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Google’s Schmidt Backing Hillary Clinton in 2016

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While many 2016 presidential candidates are working hard to make inroads with the tech industry, one of the biggest players in the Silicon Valley – Google’s Eric Schmidt – has already picked sides. Schmidt is hoping to continue growing Google’s influence in Washington and protecting its crony business model through a new conduit: Hillary Clinton.

A new report in Quartz reveals Schmidt funded a little-known startup called the Groundwork.

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The Groundwork, presumably, specializes in data analytics and digital outreach, but the rest of its function is unclear. Its mysterious website, thegroundwork.com, fails to clarify anything – the only feature on the page is a strange triangle logo Quartz describes as “looking vaguely like the Illuminati symbol.” Campaign finance disclosures show that the quiet, unassuming company has just one political client: the Clinton campaign.

It looks like it has been created by Schmidt for the express purpose of cultivating elite engineering talent to help Clinton win in 2016 – much like the Obama campaign’s technology staff helped tip the scales in his favor in 2008 and 2012.

The Groundwork, Quartz reporters Adam Pasick and Tim Fernholz note, is the third Schmidt-funded startup run by former Obama campaign staffers. The other two, Civis and cir.cl, emerged out of Obama’s campaign, but the Groundwork is different because Schmidt backed it before the Clinton campaign even got underway. It’s already giving her campaign a leg up on the competition.

Should Schmidt’s company continue to provide the primary digital firepower for the Clinton campaign, he will be able to wield a degree of influence far beyond what normal wealthy donors might achieve by making maximum campaign contributions or pouring money into a super PAC. “That’s the beauty of the Groundwork,” write Pasick and Fernholz. “Instead of putting money behind a Super PAC that can’t coordinate with the campaign, a well-connected donor like Schmidt can fund a startup to do top-grade work for a campaign, with the financial outlay structured as an investment, not a donation.”

Google already permeates our digital lives – from e-mail, to advertising, to transportation – Google is everywhere. Other campaigns by Bernie Sanders or Republican contenders almost certainly will not be able to match the connections Schmidt brings nor draw the same caliber of engineers to the rough-and-tumble campaign work that Schmidt can.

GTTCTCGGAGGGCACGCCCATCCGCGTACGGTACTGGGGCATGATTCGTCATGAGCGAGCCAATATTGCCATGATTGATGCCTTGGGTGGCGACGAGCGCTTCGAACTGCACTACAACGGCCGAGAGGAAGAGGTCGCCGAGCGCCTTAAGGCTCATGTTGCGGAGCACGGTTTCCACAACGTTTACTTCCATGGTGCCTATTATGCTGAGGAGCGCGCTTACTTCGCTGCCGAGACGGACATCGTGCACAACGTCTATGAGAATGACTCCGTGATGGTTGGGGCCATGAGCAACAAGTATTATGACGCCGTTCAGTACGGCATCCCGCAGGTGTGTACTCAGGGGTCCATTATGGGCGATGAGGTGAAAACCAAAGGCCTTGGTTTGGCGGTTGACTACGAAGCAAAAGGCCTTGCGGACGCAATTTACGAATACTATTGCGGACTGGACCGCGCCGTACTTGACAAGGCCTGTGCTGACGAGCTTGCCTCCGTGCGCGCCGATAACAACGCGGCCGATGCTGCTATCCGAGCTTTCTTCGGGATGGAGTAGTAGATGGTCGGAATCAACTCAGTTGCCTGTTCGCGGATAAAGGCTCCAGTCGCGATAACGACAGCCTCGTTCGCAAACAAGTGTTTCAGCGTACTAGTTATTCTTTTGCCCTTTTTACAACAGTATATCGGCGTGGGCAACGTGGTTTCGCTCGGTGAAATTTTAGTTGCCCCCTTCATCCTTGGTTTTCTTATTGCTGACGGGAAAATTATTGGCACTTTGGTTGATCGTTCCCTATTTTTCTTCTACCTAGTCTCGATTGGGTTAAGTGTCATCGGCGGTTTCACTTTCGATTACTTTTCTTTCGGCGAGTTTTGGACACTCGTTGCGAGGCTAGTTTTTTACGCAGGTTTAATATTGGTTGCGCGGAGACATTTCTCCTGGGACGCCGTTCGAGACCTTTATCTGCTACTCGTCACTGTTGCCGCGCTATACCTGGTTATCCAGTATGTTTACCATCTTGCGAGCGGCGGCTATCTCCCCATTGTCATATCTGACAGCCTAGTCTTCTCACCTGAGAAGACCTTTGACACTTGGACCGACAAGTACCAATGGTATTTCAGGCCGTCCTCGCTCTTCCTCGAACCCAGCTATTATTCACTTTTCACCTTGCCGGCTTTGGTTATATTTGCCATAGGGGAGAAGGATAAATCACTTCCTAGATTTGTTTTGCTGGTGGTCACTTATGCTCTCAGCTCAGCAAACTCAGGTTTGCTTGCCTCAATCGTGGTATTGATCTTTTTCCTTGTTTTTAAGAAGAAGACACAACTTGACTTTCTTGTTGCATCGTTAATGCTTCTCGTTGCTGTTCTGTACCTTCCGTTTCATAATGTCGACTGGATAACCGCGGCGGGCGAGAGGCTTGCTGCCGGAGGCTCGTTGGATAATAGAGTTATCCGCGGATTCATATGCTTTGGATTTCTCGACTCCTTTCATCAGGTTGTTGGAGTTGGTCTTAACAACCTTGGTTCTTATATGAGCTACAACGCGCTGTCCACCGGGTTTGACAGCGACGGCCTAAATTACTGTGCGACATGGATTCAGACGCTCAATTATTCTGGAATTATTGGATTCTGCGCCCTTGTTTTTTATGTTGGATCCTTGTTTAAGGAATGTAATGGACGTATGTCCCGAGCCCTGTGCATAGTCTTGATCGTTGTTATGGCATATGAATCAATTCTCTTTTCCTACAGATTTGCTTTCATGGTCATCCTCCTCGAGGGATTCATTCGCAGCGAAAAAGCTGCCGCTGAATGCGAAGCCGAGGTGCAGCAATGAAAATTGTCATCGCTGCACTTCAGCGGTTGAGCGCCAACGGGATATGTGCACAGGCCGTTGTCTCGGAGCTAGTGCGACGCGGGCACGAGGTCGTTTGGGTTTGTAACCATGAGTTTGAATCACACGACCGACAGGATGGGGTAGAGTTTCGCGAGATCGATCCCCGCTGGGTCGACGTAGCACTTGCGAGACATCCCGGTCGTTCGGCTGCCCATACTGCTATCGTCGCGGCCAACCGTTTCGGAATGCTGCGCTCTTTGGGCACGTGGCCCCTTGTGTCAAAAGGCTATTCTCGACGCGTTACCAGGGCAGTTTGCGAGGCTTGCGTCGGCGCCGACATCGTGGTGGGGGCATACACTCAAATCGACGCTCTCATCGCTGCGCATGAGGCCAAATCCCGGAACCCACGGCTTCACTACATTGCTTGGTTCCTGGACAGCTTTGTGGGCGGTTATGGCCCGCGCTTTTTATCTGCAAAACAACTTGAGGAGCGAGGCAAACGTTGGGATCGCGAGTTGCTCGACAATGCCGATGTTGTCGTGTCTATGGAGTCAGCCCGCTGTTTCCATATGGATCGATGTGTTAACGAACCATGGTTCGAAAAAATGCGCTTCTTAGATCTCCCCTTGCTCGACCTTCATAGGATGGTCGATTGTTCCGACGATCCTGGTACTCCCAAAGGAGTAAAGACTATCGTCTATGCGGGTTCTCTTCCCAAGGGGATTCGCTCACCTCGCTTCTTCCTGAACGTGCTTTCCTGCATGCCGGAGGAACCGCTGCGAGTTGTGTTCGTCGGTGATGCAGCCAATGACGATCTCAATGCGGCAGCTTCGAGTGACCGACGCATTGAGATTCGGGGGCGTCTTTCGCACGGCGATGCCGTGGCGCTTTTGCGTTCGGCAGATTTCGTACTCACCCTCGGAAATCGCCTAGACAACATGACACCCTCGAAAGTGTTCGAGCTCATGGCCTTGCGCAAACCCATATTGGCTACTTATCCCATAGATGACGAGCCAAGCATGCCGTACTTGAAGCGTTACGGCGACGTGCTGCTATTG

As I’ve pointed outnumber of times before, Google is relying on cronyism to overhaul the patent system. Google is doing this through an extensive network of political appointees working inside the Obama Administration – and they are pushing an overhaul that would help stifle America’s top innovators. They’ve given political contributions to politicians that further their ends – like President Obama. Google employees donated about $800,000 to each of his campaigns.

And Obama gives back. Google only received a slap on the wrist after the Federal Trade Commission investigated its practice of favoring its own products in Google searches. And when the Federal Communications Commission was on the verge of implementing net neutrality through Title II regulation, Google received improper access to the plan and convinced the FCC to tweak it in the company’s favor.

Given how many former executives at Google now work in the Obama Administration, this shouldn’t come as a surprise. Former Google patent attorney Michelle Lee, for instance, now serves as the director of the U.S. Patent and Trademark office, a move that is sure to benefit Google’s innovative technological endeavors. The country’s chief technology officer Megan Smith spent more than a decade at Google as a Vice President. Alan Davidson, formerly a top Google lobbyist, was recently hired by the Commerce Department for a new position, “director of digital economy,” that seems suspiciously tailor-made for his connections. And the list goes on. This has granted Google special access to the White House – access that far exceeds other companies of similar financial clout and influence.

It’s easy to see how helping elect the next president could help a tech company: “With tech policy an increasingly important part of the president’s job—consider merely the issues of NSA surveillance and anti-trust policy, not to mention self-driving cars and military robots—helping to elect yet another president could be incredibly valuable to Schmidt and to Google,” write Pasick and Fernholz.

A Hillary Clinton presidency would mean Google could continue the crony business model it began under the Obama administration, and Eric Schmidt knows it. That’s why he’s eager to help her win. Google’s access to the White House would grow unimpeded, tipping the playing field even further in its favor, while the rest of America’s innovators lose out.


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